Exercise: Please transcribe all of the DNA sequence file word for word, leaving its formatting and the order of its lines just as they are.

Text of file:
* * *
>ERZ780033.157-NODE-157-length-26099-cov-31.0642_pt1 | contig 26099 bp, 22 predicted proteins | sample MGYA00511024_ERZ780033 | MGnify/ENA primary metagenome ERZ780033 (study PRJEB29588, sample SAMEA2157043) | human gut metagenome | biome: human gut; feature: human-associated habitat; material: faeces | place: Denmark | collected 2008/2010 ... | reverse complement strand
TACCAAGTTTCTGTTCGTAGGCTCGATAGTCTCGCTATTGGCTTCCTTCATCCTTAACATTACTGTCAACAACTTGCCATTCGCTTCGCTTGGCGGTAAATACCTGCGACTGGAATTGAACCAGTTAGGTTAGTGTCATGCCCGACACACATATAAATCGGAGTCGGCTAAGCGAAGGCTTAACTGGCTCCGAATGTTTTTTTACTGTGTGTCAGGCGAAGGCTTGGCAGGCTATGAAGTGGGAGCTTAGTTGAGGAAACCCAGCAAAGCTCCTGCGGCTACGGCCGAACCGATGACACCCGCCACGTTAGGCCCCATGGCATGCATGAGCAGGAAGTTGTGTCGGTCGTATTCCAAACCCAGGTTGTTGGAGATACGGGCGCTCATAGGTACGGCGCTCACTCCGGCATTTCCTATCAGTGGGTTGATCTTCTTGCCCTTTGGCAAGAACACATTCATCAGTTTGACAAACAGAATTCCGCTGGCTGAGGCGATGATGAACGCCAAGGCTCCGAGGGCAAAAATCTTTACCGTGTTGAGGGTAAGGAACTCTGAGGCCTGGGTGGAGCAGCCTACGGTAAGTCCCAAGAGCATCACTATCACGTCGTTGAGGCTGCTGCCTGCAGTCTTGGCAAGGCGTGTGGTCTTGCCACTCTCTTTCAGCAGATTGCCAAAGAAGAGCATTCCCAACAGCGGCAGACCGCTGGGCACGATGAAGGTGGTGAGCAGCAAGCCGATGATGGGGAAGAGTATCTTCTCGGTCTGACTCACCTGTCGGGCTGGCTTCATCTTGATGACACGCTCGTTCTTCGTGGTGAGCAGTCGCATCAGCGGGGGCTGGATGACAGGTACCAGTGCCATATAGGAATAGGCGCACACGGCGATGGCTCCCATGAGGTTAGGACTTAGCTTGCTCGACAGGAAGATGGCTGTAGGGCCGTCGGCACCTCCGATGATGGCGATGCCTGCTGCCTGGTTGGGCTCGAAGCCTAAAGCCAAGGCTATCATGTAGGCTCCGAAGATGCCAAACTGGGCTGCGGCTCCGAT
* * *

>ERZ780033.157-NODE-157-length-26099-cov-31.0642_pt1 | contig 26099 bp, 22 predicted proteins | sample MGYA00511024_ERZ780033 | MGnify/ENA primary metagenome ERZ780033 (study PRJEB29588, sample SAMEA2157043) | human gut metagenome | biome: human gut; feature: human-associated habitat; material: faeces | place: Denmark | collected 2008/2010 ... | reverse complement strand
TACCAAGTTTCTGTTCGTAGGCTCGATAGTCTCGCTATTGGCTTCCTTCATCCTTAACATTACTGTCAACAACTTGCCATTCGCTTCGCTTGGCGGTAAATACCTGCGACTGGAATTGAACCAGTTAGGTTAGTGTCATGCCCGACACACATATAAATCGGAGTCGGCTAAGCGAAGGCTTAACTGGCTCCGAATGTTTTTTTACTGTGTGTCAGGCGAAGGCTTGGCAGGCTATGAAGTGGGAGCTTAGTTGAGGAAACCCAGCAAAGCTCCTGCGGCTACGGCCGAACCGATGACACCCGCCACGTTAGGCCCCATGGCATGCATGAGCAGGAAGTTGTGTCGGTCGTATTCCAAACCCAGGTTGTTGGAGATACGGGCGCTCATAGGTACGGCGCTCACTCCGGCATTTCCTATCAGTGGGTTGATCTTCTTGCCCTTTGGCAAGAACACATTCATCAGTTTGACAAACAGAATTCCGCTGGCTGAGGCGATGATGAACGCCAAGGCTCCGAGGGCAAAAATCTTTACCGTGTTGAGGGTAAGGAACTCTGAGGCCTGGGTGGAGCAGCCTACGGTAAGTCCCAAGAGCATCACTATCACGTCGTTGAGGCTGCTGCCTGCAGTCTTGGCAAGGCGTGTGGTCTTGCCACTCTCTTTCAGCAGATTGCCAAAGAAGAGCATTCCCAACAGCGGCAGACCGCTGGGCACGATGAAGGTGGTGAGCAGCAAGCCGATGATGGGGAAGAGTATCTTCTCGGTCTGACTCACCTGTCGGGCTGGCTTCATCTTGATGACACGCTCGTTCTTCGTGGTGAGCAGTCGCATCAGCGGGGGCTGGATGACAGGTACCAGTGCCATATAGGAATAGGCGCACACGGCGATGGCTCCCATGAGGTTAGGACTTAGCTTGCTCGACAGGAAGATGGCTGTAGGGCCGTCGGCACCTCCGATGATGGCGATGCCTGCTGCCTGGTTGGGCTCGAAGCCTAAAGCCAAGGCTATCATGTAGGCTCCGAAGATGCCAAACTGGGCTGCGGCTCCGAT